Nigel Carolan loves the pressure as Connacht revival continues
Backs coach finds job ‘relentless’ but is happy to be playing key role in shaping province
Connacht head coach Andy Friend and backs coach Nigel Carolan during the captain’s run at NMU Madibaz Stadium, Port Elizabeth, South Africa, in November 2018. Photograph: James Crombie/Inpho
Coaching is a precarious business, and as a long-serving director of the Connacht academy Nigel Carolan had that rare commodity – job security. He could certainly have extended his stay for many more years to come had he wanted.
Instead, he opted to pursue his desire to be Connacht’s full-time backs/attack coach, and all the time consuming pressures that come with it.
This Christmas the Connacht squad had one day off, namely Christmas Day, and were back training at the Sportsground the following evening.
“At the end of this block we get a break so fine, no worries. It comes with the territory,” reasons Carolan.
“Yeah, look, the role is relentless, whether you’re a player or a coach or a physio or whatever when you’re involved with a senior team. In the middle of those blocks of games it’s non-stop.
“Christmas became a little bit of a speed bump along the way. You don’t get to sit back and enjoy it like most people do but we’re not like most people. We’re also very, very fortunate to be doing what we do, particularly for me in my home province, to get this opportunity. The fact that we’re doing okay makes it all the more pleasing.
“We know as well that these jobs don’t last forever. You do the best that we can for the time that you’re there. Come the day I may have to look at other areas but at the moment it’s really enjoyable and I just feel very fortunate.”
Carolan had been coaching since 2008 with the Connacht Eagles and the Ireland Under-20s, and as head coach of the latter for three seasons had presided over their run to the 2016 World Cup final. It wasn’t just that he’d had a taste of coaching.
“I didn’t want to stagnate our programme in the academy as well just by staying on. I think it’s important that I also push my own boundaries. I’m fortunate that I have very good support at home from Siobhan and the kids [Milly and Ben], and they’re very adaptable. They’ve said ‘look it, when the time comes that we have to go, we all go together.’ I couldn’t do this without their support.”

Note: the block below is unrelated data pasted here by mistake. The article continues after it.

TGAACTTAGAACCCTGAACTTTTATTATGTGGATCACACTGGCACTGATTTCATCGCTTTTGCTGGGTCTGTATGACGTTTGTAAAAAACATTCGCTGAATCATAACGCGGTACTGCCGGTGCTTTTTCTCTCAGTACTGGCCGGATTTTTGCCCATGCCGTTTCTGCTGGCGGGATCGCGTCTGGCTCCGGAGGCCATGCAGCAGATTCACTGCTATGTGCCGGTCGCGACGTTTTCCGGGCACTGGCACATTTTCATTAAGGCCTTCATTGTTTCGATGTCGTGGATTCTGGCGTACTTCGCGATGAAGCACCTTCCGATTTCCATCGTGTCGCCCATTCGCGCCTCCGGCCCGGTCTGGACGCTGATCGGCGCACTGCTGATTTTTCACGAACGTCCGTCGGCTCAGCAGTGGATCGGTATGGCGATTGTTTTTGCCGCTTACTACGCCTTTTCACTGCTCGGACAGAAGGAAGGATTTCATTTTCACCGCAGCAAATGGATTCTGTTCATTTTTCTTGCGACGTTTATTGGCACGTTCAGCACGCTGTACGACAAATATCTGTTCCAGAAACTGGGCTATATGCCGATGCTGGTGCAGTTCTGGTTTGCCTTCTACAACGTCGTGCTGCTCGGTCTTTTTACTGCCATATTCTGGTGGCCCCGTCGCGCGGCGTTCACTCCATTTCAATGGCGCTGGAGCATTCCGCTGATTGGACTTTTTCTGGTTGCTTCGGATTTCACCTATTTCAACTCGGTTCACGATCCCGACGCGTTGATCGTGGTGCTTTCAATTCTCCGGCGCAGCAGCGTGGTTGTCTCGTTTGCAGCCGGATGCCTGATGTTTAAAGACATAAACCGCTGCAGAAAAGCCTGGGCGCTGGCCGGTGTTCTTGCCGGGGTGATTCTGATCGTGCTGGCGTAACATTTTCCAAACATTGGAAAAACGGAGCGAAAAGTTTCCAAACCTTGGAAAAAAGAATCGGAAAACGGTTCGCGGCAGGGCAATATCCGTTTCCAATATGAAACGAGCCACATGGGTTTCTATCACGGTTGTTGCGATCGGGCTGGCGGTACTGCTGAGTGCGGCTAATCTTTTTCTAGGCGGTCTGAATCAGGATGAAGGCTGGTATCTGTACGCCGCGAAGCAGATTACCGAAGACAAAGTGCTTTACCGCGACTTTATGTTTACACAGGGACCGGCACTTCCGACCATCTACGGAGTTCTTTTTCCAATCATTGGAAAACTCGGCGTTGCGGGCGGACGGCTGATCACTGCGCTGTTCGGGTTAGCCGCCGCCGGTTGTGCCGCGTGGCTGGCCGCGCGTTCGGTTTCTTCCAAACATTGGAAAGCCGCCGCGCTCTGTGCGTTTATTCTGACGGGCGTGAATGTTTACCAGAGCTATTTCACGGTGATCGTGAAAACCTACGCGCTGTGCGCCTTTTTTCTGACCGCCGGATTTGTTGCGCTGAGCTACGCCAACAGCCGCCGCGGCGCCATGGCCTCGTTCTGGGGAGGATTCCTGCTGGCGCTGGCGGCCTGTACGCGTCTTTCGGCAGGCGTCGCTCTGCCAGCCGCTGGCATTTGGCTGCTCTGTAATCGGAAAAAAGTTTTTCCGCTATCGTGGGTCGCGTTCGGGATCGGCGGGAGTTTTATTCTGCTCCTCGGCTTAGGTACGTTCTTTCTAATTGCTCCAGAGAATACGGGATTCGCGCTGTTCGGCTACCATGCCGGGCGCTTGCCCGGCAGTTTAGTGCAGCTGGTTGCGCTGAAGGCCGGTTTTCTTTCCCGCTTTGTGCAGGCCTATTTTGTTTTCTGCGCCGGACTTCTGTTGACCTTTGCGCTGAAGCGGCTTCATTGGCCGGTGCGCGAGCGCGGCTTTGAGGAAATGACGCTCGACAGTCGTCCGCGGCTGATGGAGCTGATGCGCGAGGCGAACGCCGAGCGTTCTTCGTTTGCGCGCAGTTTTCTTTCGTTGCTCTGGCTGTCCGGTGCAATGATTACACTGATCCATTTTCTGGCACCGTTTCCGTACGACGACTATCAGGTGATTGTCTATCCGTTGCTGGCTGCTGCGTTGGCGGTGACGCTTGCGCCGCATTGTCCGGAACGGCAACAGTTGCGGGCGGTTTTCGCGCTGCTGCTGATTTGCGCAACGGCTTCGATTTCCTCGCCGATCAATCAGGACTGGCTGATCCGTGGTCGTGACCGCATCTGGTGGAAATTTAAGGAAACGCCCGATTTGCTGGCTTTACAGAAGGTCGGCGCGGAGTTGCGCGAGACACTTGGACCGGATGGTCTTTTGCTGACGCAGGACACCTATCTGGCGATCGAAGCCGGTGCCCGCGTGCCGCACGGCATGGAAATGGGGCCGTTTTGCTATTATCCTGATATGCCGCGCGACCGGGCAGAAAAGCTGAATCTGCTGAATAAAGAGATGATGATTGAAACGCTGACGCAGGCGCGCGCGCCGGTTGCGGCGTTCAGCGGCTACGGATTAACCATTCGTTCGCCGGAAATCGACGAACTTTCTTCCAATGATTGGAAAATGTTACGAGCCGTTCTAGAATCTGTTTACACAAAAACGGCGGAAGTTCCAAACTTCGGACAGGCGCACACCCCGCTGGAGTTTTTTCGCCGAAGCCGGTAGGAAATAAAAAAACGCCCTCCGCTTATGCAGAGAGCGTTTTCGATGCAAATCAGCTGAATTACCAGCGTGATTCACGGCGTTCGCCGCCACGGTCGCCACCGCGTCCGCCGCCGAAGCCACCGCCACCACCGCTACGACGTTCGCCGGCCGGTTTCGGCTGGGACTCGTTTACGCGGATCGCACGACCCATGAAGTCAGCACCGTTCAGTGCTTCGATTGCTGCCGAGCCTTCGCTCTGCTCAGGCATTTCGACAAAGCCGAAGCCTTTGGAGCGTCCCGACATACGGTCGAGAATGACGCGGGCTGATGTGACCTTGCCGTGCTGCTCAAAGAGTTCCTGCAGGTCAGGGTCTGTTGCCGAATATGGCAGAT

His knowledge of the Irish under-age scene has been beneficial for Connacht, giving him trust in young players, and his experiences have also made him better prepared for this role.
Like head coach Andy Friend, forwards coach Jimmy Duffy, defence coach Peter Wilkins and the rest of the back-up team, it’s more of a results-driven job, and thus Carolan is now more in the firing line. But the key for this is that they can all look at themselves in the mirror at the end of the week and say they did all they could, and take the learnings from there.
“It is a cut-throat business but we try and prioritise what we do. We don’t waste time training. Every minute is an opportunity for development and those minutes are precious. And it’s the same with the games. We can’t afford to waste them but we can’t stress about it either. Whether we win or lose, as long as we’ve prepared as best we can that’s the most important aspect,” he says.
“But yeah, it’s hard sometimes, particularly when things don’t go your way, not to get dragged down into it. You do have to put on the brave face, to suck it up and see, until you can fix those areas that need fixing and go again.”